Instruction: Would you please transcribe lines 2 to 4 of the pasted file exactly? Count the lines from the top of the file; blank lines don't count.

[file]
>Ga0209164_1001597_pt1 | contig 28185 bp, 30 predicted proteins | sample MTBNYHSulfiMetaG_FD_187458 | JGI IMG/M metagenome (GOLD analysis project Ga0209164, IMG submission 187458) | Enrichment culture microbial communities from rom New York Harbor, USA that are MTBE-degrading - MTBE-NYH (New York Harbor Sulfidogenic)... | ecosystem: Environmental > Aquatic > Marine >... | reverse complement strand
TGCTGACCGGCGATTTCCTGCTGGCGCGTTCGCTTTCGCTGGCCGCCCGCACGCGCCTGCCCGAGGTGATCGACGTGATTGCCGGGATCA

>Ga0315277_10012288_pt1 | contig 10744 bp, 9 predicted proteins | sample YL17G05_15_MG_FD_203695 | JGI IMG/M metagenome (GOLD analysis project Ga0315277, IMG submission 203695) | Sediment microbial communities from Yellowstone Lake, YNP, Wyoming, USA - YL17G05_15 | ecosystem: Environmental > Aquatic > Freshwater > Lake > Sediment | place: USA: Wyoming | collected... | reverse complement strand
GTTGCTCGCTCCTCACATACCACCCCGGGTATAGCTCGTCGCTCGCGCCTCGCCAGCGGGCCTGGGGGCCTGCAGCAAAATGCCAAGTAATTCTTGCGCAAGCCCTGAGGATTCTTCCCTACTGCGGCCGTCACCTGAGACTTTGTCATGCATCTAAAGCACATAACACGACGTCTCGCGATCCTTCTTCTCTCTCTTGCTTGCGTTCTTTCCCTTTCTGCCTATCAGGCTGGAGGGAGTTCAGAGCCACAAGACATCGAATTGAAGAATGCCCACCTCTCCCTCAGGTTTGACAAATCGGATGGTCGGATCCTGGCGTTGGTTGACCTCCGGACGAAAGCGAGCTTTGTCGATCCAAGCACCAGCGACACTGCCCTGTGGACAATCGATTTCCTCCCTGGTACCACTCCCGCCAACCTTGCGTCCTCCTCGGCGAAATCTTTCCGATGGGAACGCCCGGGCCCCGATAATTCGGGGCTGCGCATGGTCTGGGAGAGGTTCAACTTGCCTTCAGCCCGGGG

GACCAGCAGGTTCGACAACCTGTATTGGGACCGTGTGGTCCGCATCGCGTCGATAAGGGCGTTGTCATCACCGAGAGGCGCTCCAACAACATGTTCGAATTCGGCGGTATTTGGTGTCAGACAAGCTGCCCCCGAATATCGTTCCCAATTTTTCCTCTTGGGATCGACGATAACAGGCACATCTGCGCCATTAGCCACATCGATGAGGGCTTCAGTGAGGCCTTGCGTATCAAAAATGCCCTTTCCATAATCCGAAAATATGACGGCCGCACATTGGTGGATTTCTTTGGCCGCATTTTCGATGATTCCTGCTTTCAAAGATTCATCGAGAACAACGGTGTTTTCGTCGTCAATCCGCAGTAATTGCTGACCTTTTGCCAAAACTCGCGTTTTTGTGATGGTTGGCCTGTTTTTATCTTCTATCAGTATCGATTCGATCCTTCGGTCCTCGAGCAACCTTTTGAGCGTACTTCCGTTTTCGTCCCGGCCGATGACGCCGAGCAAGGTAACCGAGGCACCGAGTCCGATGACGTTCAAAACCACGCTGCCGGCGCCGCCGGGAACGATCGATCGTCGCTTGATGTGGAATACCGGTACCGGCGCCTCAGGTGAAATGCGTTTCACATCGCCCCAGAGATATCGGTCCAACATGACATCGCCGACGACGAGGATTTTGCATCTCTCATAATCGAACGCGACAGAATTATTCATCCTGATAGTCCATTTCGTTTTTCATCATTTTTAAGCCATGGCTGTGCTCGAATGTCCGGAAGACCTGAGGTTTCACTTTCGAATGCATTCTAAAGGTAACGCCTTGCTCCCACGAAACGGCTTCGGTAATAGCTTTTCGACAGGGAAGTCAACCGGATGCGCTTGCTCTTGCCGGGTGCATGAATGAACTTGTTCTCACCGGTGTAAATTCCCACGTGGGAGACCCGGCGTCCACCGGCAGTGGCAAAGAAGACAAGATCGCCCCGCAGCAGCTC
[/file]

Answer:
TGCTGACCGGCGATTTCCTGCTGGCGCGTTCGCTTTCGCTGGCCGCCCGCACGCGCCTGCCCGAGGTGATCGACGTGATTGCCGGGATCA

>Ga0315277_10012288_pt1 | contig 10744 bp, 9 predicted proteins | sample YL17G05_15_MG_FD_203695 | JGI IMG/M metagenome (GOLD analysis project Ga0315277, IMG submission 203695) | Sediment microbial communities from Yellowstone Lake, YNP, Wyoming, USA - YL17G05_15 | ecosystem: Environmental > Aquatic > Freshwater > Lake > Sediment | place: USA: Wyoming | collected... | reverse complement strand
GTTGCTCGCTCCTCACATACCACCCCGGGTATAGCTCGTCGCTCGCGCCTCGCCAGCGGGCCTGGGGGCCTGCAGCAAAATGCCAAGTAATTCTTGCGCAAGCCCTGAGGATTCTTCCCTACTGCGGCCGTCACCTGAGACTTTGTCATGCATCTAAAGCACATAACACGACGTCTCGCGATCCTTCTTCTCTCTCTTGCTTGCGTTCTTTCCCTTTCTGCCTATCAGGCTGGAGGGAGTTCAGAGCCACAAGACATCGAATTGAAGAATGCCCACCTCTCCCTCAGGTTTGACAAATCGGATGGTCGGATCCTGGCGTTGGTTGACCTCCGGACGAAAGCGAGCTTTGTCGATCCAAGCACCAGCGACACTGCCCTGTGGACAATCGATTTCCTCCCTGGTACCACTCCCGCCAACCTTGCGTCCTCCTCGGCGAAATCTTTCCGATGGGAACGCCCGGGCCCCGATAATTCGGGGCTGCGCATGGTCTGGGAGAGGTTCAACTTGCCTTCAGCCCGGGG